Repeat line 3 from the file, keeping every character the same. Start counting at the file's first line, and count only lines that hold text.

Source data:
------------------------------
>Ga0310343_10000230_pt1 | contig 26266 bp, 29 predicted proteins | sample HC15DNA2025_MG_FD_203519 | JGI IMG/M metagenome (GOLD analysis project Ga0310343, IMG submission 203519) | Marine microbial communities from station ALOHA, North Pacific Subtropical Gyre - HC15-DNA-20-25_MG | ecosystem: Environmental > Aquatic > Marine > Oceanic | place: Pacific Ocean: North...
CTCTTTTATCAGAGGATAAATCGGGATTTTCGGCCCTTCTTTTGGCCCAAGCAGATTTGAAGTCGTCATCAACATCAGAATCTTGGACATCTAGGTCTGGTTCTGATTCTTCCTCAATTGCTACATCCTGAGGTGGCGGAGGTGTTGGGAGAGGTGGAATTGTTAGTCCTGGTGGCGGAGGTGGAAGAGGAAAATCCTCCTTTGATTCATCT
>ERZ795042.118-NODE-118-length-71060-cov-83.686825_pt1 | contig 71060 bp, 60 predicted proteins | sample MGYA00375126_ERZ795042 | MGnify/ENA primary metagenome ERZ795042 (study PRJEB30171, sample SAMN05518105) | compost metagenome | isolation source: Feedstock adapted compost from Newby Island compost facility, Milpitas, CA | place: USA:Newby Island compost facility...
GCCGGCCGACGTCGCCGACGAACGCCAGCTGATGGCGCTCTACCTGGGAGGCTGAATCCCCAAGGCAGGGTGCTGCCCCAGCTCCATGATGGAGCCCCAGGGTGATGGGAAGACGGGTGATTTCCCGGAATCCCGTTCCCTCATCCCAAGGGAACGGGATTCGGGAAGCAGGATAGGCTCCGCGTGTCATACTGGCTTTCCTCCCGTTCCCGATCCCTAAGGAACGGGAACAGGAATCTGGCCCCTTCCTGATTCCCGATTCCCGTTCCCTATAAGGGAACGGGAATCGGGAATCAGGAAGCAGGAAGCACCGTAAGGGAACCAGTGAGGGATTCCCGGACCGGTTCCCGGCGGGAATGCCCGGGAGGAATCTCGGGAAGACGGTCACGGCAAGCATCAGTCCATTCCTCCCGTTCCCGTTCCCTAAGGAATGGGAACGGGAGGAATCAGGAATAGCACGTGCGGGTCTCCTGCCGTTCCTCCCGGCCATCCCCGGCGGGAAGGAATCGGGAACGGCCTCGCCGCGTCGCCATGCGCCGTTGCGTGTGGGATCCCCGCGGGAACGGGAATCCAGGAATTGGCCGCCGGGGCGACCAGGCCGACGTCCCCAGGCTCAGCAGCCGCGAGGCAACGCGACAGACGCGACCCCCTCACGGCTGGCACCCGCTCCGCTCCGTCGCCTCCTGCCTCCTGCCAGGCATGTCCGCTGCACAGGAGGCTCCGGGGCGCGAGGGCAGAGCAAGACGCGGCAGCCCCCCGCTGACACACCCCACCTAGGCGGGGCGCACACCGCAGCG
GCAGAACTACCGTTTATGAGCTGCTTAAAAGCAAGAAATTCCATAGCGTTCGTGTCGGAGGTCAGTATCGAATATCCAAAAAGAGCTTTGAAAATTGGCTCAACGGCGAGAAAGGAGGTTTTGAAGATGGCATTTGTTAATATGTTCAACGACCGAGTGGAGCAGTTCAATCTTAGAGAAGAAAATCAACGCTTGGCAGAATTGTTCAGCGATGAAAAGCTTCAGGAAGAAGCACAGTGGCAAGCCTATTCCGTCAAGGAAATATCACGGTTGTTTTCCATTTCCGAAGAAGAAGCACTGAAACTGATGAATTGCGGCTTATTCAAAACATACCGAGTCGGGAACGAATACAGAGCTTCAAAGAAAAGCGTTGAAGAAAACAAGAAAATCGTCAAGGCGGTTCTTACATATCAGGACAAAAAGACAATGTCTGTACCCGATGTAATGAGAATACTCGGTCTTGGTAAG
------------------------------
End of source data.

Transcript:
>ERZ795042.118-NODE-118-length-71060-cov-83.686825_pt1 | contig 71060 bp, 60 predicted proteins | sample MGYA00375126_ERZ795042 | MGnify/ENA primary metagenome ERZ795042 (study PRJEB30171, sample SAMN05518105) | compost metagenome | isolation source: Feedstock adapted compost from Newby Island compost facility, Milpitas, CA | place: USA:Newby Island compost facility...